The concept of karma holds that one’s fate in this life or future lives is not a random roll of the dice, but a direct product of one’s thoughts and actions. Rooted in many of the great religions and a central motif within Hinduism, Buddhism, and Jainism, karma is mistakenly confused in popular culture with the idea of good or bad luck. In contrast, karma suggests the presence of a universal principle of justice–that the decisions one makes or the actions one takes or fails to take have inevitable consequences. This principle can be found in many popular aphorisms:
You reap what you sow.
Violence begets violence.
They that sow the wind shall reap the whirlwind.
What goes around comes around.
Chickens come home to roost.
You get what you give.
Those who live by the sword die by the sword.
The principle of karma poses an interesting dilemma for people initiating recovery from addiction: How does one atone for the injuries one’s addiction-shaped actions and inactions inflicted upon others and the community at large? How does one balance the karmic scales to escape the whirlwind?
Most enter recovery with a karmic burden. Harm to others is a near-inevitable and -universal dimension of addiction—a progressive process of relational disconnection and self-absorption. Addiction, by definition, involves a prioritization of the drug relationship above all other aspirations, needs, commitments, and responsibilities. It is thus little wonder that the person at the doorway of recovery is haunted by ghosts of past harmful acts of commission or omission. The oppressive weight of guilt (I have done bad things) and shame (I am a bad person) can lead to self-sabotage for those who feel unworthy of the gifts of recovery. Such baggage must be shed to achieve sustained recovery and a reasonably fulfilled life.
It is common for people on the threshold of recovery to face resentment or rage from shredded promises; confront disappointment, distrust, and disdain in the eyes of others; and fear a backlog of consequences that could come at any time—all while experiencing cellular screams for anesthesia or stimulation. The question then becomes, “How does one step out of such quicksand into sustainable recovery, restore personal sanity, and repair relational trust?” Early Native American recovery circles, the Washingtonians, Fraternal Temperance Societies, Ribbon Reform Clubs, institutional support groups (e.g., Godwin Association, Keeley Leagues), Alcoholics Anonymous and other 12-Step programs, and the growing menu of secular and explicitly religious recovery mutual aid groups have all addressed this question.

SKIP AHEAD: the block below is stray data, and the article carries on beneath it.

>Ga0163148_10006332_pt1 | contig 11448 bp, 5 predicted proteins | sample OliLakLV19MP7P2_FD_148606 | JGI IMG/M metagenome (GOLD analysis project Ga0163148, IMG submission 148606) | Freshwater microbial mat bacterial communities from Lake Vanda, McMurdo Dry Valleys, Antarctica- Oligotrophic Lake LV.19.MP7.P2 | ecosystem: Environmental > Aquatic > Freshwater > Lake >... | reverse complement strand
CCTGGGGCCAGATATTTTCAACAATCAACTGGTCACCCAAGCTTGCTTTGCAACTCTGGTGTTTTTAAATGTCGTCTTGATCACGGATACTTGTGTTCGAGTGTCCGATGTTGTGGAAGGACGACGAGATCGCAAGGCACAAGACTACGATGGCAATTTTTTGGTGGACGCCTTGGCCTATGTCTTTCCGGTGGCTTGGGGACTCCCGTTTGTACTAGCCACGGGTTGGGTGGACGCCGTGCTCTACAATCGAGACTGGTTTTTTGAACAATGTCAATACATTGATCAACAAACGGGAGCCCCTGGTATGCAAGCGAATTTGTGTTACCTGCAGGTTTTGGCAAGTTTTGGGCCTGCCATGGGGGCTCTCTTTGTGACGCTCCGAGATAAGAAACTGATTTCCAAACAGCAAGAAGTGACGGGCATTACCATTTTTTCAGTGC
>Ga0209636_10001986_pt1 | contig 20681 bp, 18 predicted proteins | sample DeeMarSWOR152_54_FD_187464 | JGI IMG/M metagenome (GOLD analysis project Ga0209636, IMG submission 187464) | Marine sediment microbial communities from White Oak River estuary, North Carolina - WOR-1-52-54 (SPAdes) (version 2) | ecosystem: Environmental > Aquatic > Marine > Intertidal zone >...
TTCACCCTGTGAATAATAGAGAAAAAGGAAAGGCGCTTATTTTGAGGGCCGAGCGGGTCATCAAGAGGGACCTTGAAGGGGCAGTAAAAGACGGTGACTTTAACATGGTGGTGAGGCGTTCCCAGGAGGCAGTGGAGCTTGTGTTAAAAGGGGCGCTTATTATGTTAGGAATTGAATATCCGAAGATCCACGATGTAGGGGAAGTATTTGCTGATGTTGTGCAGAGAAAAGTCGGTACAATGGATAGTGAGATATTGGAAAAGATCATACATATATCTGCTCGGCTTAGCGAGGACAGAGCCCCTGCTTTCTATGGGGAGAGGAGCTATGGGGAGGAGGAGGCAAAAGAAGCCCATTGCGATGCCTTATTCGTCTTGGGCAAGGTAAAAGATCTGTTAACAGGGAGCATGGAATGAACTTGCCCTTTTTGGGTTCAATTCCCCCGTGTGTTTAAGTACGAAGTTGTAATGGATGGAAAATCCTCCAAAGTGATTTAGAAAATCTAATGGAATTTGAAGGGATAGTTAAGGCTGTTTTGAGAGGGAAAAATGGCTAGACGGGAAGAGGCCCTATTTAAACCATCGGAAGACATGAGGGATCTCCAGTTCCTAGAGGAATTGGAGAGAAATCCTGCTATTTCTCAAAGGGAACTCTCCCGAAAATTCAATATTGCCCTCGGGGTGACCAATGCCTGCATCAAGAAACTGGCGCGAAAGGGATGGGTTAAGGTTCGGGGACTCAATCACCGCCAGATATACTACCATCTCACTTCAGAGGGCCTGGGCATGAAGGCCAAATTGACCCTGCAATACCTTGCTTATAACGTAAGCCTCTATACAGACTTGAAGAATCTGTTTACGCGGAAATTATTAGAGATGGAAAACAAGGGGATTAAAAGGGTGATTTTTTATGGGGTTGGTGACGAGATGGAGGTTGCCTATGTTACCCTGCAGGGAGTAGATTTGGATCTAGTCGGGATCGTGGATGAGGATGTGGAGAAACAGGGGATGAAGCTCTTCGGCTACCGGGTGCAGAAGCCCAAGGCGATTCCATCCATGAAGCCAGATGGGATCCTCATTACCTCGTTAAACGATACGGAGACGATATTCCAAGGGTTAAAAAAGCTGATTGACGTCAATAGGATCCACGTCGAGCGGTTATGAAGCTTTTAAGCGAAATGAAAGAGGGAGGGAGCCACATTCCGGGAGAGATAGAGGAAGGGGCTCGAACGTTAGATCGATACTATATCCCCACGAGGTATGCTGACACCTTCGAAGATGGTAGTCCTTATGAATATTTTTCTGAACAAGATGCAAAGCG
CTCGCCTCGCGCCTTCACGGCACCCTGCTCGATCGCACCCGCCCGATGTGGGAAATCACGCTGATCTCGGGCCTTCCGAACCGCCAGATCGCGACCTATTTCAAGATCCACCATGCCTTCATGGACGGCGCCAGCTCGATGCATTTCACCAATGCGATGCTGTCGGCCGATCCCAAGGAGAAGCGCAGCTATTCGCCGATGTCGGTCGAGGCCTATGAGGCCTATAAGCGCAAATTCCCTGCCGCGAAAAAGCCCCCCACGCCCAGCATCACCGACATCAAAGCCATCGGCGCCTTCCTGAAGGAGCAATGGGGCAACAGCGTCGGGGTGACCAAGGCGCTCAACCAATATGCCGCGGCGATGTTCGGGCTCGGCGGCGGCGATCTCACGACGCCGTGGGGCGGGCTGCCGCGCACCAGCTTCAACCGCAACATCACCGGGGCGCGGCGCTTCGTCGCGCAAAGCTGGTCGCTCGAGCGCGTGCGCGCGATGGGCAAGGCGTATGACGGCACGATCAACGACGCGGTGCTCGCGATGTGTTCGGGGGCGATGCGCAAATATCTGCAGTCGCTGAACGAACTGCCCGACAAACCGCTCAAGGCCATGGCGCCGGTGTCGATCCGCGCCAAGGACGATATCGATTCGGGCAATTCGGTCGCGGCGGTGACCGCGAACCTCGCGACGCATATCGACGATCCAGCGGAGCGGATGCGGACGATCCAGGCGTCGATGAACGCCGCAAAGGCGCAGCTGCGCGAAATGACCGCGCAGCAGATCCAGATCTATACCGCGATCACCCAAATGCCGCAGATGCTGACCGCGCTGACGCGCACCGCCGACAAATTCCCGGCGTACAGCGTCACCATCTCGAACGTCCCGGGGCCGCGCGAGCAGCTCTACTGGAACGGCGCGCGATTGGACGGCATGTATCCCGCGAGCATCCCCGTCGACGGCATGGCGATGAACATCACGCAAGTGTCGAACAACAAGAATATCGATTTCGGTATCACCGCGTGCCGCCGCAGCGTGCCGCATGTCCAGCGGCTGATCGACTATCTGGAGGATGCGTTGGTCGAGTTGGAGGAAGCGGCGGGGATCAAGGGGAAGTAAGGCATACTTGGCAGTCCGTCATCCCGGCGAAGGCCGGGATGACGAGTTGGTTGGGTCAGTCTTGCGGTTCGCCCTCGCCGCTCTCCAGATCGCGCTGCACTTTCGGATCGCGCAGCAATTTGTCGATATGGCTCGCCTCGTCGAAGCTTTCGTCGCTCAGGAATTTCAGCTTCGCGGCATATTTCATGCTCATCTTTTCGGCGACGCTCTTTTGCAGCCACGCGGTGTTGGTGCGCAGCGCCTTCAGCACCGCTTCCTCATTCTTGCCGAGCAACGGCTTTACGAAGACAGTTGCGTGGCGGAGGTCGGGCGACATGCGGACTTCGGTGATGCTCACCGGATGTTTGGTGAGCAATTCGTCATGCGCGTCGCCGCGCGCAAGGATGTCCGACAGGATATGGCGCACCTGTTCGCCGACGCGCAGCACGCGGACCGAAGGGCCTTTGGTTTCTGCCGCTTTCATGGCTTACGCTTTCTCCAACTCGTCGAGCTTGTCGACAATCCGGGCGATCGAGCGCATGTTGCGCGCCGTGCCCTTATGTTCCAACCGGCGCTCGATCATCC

Where some groups focused solely on achieving sobriety, on the assumption that with continued sobriety these broader concerns would take care of themselves, most recovery mutual aid groups, particularly those embracing religious and spiritual frameworks of recovery, emphasize the need for character reconstruction and restorative actions within the recovery process. Looking across such frameworks over a span of two centuries, one finds a consistent menu of suggested remedial steps aimed at balancing the karmic scales:
1) unflinching identification of harmful thoughts, feelings, actions, and inactions (self-inventory, humility);
2) private or public ownership of such harm (contrition, confession, self-forgiveness);
3) making amends to those harmed (restorative justice); and
4) unpaid acts of service to others and the community (generic restitution, gratitude, compassion, generosity, story reconstruction, and storytelling).
Accompanying such recommended actions have been admonitions that such actions be taken slowly, deliberately, repeatedly, and with the support of a community of shared experiences and aspirations. The message across generations is: The lived testimonies of millions of people in recovery suggest that positive changes in character and the quality of one’s relationships are both possible and common within the recovery process. The karmic baggage of active addiction can be progressively shed in recovery and replaced by a different kind of karma—one bearing the promises and gifts of long-term recovery. When the latter is achieved, people who were once part of the problem emerge as a vibrant part of the solution by balancing the karmic scales and becoming wounded healers and recovery carriers. Recovery pathways are also pathways of reconciliation.
William (“Bill”) White
Emeritus Senior Research Consultant at Chestnut Health System
Read all of Bill White's Blog Posts on his website here www.williamwhitepapers.com